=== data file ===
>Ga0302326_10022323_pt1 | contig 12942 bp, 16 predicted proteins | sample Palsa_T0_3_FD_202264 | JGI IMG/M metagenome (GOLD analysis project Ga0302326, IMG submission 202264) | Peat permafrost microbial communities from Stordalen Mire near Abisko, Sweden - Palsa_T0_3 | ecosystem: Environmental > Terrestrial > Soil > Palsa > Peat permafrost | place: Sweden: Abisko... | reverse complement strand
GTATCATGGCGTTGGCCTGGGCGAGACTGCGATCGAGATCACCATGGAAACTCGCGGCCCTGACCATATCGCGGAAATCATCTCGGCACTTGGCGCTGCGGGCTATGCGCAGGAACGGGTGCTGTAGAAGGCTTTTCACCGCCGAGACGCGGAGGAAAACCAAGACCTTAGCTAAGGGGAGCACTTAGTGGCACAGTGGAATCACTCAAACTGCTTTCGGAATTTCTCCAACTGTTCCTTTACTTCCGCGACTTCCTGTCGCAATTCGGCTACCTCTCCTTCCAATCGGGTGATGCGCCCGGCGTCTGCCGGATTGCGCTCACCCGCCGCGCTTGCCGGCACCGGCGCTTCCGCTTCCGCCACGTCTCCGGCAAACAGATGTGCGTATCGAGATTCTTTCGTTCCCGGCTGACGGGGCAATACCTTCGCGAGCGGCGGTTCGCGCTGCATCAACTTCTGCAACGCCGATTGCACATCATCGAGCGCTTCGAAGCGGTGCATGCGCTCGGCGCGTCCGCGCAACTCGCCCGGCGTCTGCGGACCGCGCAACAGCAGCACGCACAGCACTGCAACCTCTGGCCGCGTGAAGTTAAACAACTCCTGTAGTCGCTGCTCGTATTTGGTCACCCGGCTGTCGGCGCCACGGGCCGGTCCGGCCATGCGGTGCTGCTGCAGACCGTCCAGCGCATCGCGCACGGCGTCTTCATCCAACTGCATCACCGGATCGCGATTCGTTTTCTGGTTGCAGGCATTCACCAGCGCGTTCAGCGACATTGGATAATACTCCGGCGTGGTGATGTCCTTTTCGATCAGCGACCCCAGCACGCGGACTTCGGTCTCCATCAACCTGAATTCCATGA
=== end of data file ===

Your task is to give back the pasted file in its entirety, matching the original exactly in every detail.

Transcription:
>Ga0302326_10022323_pt1 | contig 12942 bp, 16 predicted proteins | sample Palsa_T0_3_FD_202264 | JGI IMG/M metagenome (GOLD analysis project Ga0302326, IMG submission 202264) | Peat permafrost microbial communities from Stordalen Mire near Abisko, Sweden - Palsa_T0_3 | ecosystem: Environmental > Terrestrial > Soil > Palsa > Peat permafrost | place: Sweden: Abisko... | reverse complement strand
GTATCATGGCGTTGGCCTGGGCGAGACTGCGATCGAGATCACCATGGAAACTCGCGGCCCTGACCATATCGCGGAAATCATCTCGGCACTTGGCGCTGCGGGCTATGCGCAGGAACGGGTGCTGTAGAAGGCTTTTCACCGCCGAGACGCGGAGGAAAACCAAGACCTTAGCTAAGGGGAGCACTTAGTGGCACAGTGGAATCACTCAAACTGCTTTCGGAATTTCTCCAACTGTTCCTTTACTTCCGCGACTTCCTGTCGCAATTCGGCTACCTCTCCTTCCAATCGGGTGATGCGCCCGGCGTCTGCCGGATTGCGCTCACCCGCCGCGCTTGCCGGCACCGGCGCTTCCGCTTCCGCCACGTCTCCGGCAAACAGATGTGCGTATCGAGATTCTTTCGTTCCCGGCTGACGGGGCAATACCTTCGCGAGCGGCGGTTCGCGCTGCATCAACTTCTGCAACGCCGATTGCACATCATCGAGCGCTTCGAAGCGGTGCATGCGCTCGGCGCGTCCGCGCAACTCGCCCGGCGTCTGCGGACCGCGCAACAGCAGCACGCACAGCACTGCAACCTCTGGCCGCGTGAAGTTAAACAACTCCTGTAGTCGCTGCTCGTATTTGGTCACCCGGCTGTCGGCGCCACGGGCCGGTCCGGCCATGCGGTGCTGCTGCAGACCGTCCAGCGCATCGCGCACGGCGTCTTCATCCAACTGCATCACCGGATCGCGATTCGTTTTCTGGTTGCAGGCATTCACCAGCGCGTTCAGCGACATTGGATAATACTCCGGCGTGGTGATGTCCTTTTCGATCAGCGACCCCAGCACGCGGACTTCGGTCTCCATCAACCTGAATTCCATGA